Forty percent of all persons with an initial event¹ in 2011 relapsed into crime within three years. The percentage that relapsed among women was 29 percent and 43 percent among men. The statistics show very small changes over time.
Percentages of relapse into crime within 1, 2 and 3 years for all persons with an initial event 2011 for all and by gender.
The risk of relapsing into crime clearly increases with the number of previous adjudications². Ninety three per cent among those with nine or more previous adjudications relapsed into crime within three years. Among those without any previous adjudication 21 per cent relapsed into crime within three years.
The percentage that relapses into crime varies between different age groups. Forty eight percent relapsed into crime within three years in the age group 18–20 years. Of those 60 years or older only 21 per cent relapsed.
A regression analysis confirms most of the patterns shown in the tables. Men relapse more often than women, the risk of relapsing into crime increases with the number of previous adjudications, and there is no difference over time. Men have a 55 per cent greater risk of relapsing into crime than women, people with 9 or more previous adjudications are almost twenty five times more likely to relapse into crime than those with no previous adjudication.
The median number of days to the first relapse into crime was seven months and three weeks (231 days) 2011. The median number of days for women was 255 and 228 for men.
The risk of relapsing into crime is highest immediately after the initial event. The pattern is the same regardless of sub group (gender, age, previous adjudication, sanction and crime).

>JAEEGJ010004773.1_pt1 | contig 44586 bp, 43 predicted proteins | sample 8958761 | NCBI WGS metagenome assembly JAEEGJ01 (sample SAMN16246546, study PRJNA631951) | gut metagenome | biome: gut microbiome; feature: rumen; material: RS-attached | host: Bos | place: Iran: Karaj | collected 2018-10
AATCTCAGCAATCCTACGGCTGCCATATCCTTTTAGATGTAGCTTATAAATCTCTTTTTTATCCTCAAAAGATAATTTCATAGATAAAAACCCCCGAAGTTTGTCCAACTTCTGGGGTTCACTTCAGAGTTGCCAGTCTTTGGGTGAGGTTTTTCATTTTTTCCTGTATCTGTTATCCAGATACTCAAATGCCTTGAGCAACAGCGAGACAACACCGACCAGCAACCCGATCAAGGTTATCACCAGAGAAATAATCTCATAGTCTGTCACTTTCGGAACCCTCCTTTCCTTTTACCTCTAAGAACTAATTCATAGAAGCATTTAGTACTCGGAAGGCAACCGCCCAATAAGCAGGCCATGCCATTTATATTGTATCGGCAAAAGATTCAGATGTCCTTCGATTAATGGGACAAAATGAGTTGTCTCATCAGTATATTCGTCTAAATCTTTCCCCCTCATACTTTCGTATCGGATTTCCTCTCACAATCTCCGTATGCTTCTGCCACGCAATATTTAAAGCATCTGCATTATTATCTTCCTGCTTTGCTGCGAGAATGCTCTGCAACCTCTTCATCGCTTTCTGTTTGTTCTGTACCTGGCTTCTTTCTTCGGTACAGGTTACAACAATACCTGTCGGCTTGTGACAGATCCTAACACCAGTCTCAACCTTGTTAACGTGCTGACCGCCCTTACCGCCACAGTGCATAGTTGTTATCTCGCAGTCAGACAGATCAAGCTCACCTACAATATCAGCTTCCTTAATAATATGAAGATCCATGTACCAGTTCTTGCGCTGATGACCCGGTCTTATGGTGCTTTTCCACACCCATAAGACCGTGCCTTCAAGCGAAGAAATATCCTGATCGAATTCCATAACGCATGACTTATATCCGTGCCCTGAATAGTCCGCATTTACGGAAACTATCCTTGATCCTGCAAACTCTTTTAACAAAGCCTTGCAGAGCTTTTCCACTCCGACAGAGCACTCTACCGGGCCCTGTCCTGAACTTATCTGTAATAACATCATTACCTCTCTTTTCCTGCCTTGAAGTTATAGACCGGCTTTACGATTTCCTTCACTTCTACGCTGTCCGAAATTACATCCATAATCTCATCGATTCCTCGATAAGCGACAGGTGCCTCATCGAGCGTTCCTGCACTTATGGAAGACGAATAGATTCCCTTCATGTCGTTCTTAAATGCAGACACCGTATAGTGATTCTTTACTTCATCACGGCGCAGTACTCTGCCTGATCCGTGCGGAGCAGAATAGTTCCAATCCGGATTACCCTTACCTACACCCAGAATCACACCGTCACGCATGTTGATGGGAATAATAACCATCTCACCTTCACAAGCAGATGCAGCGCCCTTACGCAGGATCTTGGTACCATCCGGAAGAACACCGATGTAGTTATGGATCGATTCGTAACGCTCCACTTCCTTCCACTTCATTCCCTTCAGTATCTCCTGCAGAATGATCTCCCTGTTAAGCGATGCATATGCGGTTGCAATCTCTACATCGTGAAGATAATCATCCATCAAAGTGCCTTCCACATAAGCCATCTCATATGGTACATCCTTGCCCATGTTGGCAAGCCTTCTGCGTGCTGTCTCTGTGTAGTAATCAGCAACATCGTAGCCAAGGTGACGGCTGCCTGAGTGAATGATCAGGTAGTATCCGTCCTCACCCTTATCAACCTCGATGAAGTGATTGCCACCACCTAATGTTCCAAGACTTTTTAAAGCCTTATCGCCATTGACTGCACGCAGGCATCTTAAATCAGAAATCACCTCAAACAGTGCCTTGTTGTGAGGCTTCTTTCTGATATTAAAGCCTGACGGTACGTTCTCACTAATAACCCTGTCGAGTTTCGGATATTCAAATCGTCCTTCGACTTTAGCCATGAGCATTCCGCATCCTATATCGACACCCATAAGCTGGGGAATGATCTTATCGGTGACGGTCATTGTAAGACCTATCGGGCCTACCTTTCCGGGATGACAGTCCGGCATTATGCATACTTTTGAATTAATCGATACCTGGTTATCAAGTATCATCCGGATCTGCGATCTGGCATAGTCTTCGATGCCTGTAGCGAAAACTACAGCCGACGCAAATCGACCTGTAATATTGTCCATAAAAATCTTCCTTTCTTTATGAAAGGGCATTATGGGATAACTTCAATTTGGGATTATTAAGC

It is common that a liberty depriving sanction in the initial event is followed by a liberty depriving sanction in the relapse event. Almost one in three (31 %) of those that relapse into a liberty depriving sanction had a liberty depriving sanction as most interfering sanction in the initial event. A total of 53 per cent had been deprived of liberty some time prior to the relapse event when previous adjudications 5 years before the initial event are included.
Brå has published new recidivism statistics from 2012. The statistics have been improved through various measures in terms of reliability, quality and timeliness. The new recidivism statistics aim, as before, to give an overview of the level, structure and development of relapses into crime. The new statistics also present new measures such as time to first relapse.
The new statistics is divided into to two products, one final and one preliminary recidivism statistics. The difference is the follow up time and the time for collection of conviction decisions that include relapses into crime. These time periods are three years each in the final statistics and one year each in the preliminary statistics. This gives the possibility to present more reliable final statistics compared to the preliminary statistics.
Due to the changes the levels in the new and old recidivism statistics are not directly comparable. It is however possible to compare distributions and development patterns.
¹) An initial event is a release from prison, discharge from closed institutional youth care, completed intensive supervision with electronic monitoring or court sentencing with legal force or conviction decisions with other sanctions.
²) Previous adjudications mean court sentencing with legal force or conviction decisions 5 years before the initial event.